Don’t forget to read the basics of airway clearance techniques for full application of this tool!
What is an Acapella Device?
- Provides Positive Expiratory Pressure (PEP) to exhalation
- Used for pulmonary hygiene to increase/maintain secretion mobility, increases sputum production
- Promotes increased lung volumes due to re-inflation of collapsed airways
- Changes focus to Exhalation instead of Inhalation!
- Improves the efficacy of inhaled medications! See this post for more information!
- Improves amount of time someone can participate in exercise and reduces the amount of time they need to recover dyspnea after exercise (see more about that here!).
Patients who can benefit from Acapella use:
Pneumonia (viral or bacterial, COVID-19)
Congestive Heart Failure
Pre/Post Lung Transplant
Why use an Acapella device?
- Less forceful than coughing, less irritating to pulmonary tissues (Leith, D.)
- Increased FEV1 (marker of lung function)
- Increased sputum production decreases bacterial load and decreases infection risk
How to Use an Acapella:
No evidence-based protocols, use alone or with other interventions.
You can also combine it with postural drainage.
Use in Active Cycle of Breathing, especially if your patient can’t huff well.
You need to tell your patient that this will make them cough! That way, they don’t STOP using it because it made them cough! Getting them to cough is the whole point. They may not tolerate this will at first, so you may need to instruct them to spread out performance over the course of the day to increase tolerance.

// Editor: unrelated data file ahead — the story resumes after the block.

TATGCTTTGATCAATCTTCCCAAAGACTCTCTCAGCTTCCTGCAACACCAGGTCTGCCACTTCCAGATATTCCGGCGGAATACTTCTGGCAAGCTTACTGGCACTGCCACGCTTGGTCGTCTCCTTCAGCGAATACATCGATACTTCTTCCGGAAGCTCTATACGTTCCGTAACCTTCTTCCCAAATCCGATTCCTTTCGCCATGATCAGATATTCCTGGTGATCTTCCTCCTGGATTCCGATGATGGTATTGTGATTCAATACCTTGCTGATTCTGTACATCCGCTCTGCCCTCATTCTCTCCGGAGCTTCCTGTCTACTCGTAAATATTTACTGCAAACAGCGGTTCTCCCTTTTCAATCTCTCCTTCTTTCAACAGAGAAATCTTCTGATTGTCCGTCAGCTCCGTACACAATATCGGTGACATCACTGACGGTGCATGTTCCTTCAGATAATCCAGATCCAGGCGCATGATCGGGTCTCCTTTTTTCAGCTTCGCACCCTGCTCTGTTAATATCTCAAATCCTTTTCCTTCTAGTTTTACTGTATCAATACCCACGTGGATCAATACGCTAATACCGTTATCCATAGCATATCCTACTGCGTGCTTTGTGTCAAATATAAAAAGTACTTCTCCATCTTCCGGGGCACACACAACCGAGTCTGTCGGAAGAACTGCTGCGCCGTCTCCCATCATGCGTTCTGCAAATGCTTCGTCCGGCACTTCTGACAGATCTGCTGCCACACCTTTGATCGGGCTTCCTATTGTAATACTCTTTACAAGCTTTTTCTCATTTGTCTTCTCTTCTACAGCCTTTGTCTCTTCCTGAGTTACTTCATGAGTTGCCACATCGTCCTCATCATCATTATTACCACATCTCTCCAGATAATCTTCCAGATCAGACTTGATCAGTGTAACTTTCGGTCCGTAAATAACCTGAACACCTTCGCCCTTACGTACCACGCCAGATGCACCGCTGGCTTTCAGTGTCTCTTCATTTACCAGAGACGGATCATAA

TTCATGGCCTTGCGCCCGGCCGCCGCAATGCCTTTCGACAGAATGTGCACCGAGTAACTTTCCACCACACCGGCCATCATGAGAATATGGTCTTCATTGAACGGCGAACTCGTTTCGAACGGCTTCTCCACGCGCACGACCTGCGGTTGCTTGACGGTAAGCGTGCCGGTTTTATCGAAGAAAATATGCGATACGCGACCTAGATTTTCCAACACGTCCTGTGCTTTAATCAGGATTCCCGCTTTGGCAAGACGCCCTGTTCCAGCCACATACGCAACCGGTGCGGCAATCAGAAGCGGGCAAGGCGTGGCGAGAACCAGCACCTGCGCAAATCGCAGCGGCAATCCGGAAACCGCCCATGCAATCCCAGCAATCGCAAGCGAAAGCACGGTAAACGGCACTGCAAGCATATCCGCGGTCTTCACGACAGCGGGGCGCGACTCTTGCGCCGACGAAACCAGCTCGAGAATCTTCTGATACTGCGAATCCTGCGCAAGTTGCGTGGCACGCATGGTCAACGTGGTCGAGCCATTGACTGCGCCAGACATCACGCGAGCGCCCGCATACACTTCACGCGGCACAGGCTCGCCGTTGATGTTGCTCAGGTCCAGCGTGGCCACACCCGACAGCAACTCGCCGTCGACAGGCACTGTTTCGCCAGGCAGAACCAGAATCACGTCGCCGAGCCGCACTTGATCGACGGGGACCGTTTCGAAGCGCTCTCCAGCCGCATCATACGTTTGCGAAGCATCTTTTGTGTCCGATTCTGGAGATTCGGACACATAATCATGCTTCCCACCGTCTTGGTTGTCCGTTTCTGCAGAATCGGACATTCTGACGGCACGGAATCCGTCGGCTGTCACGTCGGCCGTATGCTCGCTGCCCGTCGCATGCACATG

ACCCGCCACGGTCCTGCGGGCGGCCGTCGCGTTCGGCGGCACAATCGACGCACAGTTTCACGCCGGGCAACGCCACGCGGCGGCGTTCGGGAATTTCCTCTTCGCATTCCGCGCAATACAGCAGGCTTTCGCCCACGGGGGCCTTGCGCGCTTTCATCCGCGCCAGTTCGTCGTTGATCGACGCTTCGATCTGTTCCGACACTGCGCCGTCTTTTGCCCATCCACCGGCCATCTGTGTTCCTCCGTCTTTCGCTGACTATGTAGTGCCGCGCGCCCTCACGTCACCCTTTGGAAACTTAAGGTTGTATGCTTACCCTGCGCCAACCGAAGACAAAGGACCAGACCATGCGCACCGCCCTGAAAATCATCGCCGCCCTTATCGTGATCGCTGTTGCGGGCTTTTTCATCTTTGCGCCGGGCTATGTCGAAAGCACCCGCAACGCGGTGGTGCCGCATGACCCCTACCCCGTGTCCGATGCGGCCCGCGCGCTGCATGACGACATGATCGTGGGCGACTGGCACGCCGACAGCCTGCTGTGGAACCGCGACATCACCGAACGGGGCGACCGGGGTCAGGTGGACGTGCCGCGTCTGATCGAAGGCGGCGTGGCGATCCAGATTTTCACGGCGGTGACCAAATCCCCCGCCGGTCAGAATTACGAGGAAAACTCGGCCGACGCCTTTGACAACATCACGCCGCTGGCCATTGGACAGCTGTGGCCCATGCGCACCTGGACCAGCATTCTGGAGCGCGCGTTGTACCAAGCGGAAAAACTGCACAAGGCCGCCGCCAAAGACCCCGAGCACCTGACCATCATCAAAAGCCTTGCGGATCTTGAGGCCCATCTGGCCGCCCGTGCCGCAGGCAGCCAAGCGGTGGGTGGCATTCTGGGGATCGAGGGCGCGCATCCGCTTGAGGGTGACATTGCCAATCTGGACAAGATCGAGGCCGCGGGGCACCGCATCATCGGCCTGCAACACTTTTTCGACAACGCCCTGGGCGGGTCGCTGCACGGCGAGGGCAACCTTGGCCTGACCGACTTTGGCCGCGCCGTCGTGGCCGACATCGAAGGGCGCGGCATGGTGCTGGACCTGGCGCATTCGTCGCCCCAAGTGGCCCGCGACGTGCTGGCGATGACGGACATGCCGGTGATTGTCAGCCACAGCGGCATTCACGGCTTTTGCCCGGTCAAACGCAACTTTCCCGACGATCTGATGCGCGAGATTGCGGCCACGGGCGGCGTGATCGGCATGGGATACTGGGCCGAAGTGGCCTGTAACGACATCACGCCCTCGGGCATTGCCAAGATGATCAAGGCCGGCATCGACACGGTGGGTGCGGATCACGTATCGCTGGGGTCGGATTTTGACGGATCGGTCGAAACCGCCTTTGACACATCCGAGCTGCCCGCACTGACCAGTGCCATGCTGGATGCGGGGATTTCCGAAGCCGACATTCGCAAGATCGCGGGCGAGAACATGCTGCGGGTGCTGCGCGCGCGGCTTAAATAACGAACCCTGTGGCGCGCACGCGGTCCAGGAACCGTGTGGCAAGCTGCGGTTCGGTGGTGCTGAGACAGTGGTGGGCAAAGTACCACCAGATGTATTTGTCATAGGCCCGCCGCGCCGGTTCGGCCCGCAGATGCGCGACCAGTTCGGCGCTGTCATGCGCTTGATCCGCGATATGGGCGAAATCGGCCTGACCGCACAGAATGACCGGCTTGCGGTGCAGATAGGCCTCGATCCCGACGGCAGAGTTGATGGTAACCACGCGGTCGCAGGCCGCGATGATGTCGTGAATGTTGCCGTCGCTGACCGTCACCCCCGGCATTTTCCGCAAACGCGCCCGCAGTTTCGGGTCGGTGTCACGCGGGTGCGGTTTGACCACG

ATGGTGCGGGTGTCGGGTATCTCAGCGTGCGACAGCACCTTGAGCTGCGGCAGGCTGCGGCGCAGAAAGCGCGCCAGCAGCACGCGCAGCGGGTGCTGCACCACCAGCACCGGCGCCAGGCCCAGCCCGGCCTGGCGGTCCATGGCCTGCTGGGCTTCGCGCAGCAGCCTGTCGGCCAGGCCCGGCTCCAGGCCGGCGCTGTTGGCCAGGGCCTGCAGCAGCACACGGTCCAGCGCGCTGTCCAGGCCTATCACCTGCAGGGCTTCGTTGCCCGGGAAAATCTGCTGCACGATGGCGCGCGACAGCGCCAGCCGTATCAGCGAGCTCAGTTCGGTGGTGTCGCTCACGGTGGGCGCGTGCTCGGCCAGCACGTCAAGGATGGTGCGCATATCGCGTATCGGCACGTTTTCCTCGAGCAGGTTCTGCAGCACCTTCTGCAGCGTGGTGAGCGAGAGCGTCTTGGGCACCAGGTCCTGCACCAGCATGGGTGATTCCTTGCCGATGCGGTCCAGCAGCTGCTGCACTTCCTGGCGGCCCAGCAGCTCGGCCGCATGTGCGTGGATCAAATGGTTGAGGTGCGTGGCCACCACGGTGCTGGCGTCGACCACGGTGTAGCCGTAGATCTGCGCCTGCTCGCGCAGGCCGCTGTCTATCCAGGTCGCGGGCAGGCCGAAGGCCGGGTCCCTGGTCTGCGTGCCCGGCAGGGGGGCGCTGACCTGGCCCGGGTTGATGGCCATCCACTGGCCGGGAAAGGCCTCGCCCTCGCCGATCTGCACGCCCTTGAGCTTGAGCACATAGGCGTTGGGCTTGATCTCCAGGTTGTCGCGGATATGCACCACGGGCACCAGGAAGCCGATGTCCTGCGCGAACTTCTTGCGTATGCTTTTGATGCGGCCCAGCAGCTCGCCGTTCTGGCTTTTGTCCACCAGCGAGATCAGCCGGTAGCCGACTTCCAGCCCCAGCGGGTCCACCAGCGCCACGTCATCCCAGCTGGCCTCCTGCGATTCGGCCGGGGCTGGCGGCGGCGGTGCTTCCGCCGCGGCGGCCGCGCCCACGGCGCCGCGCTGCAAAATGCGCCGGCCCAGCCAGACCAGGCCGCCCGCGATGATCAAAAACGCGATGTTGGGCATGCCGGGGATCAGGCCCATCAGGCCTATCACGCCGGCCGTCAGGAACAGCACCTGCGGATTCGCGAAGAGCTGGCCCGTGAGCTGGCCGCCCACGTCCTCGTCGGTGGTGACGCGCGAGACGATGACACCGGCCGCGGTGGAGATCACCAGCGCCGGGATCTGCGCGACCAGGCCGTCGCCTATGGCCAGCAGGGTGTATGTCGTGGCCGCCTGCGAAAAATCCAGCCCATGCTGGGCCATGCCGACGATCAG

Goal: maintain secretion mobility, produce cough, expel secretions
Other common PEP-type devices:
The Aerobika. Although useful and better than nothing, this device doesn’t function if turned upside down so using it in conjunction with postural drainage positions is challenging. However, it will still give the patient some resistance to exhalation with some oscillation to assist in loosening secretion as long as they are upright.
Duet Devices. Allow for all the benefits of a regular PEP device with the addition of the ability to run nebulizer medications through the device at the same time. Read more about that here! This is the standard, but there are other options.
Here is an article that outlines the very basics of different types of devices including PEPs, flutter valves, cough-assists, and more.
How do you like to combine your pulmonary interventions? Let me know in the comments!
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- Olsen, et al. (2015) Respiratory Medicine Positive expiratory pressure – Common clinical applications and physiological effects. Resp Med: 109, 297-307;
- Gastaldi AC (2016) Flutter Device Review: Effects on Secretion and Pulmonary Function. J Nov Physiother 6: 292. doi:10.4172/2165-7025.1000292.
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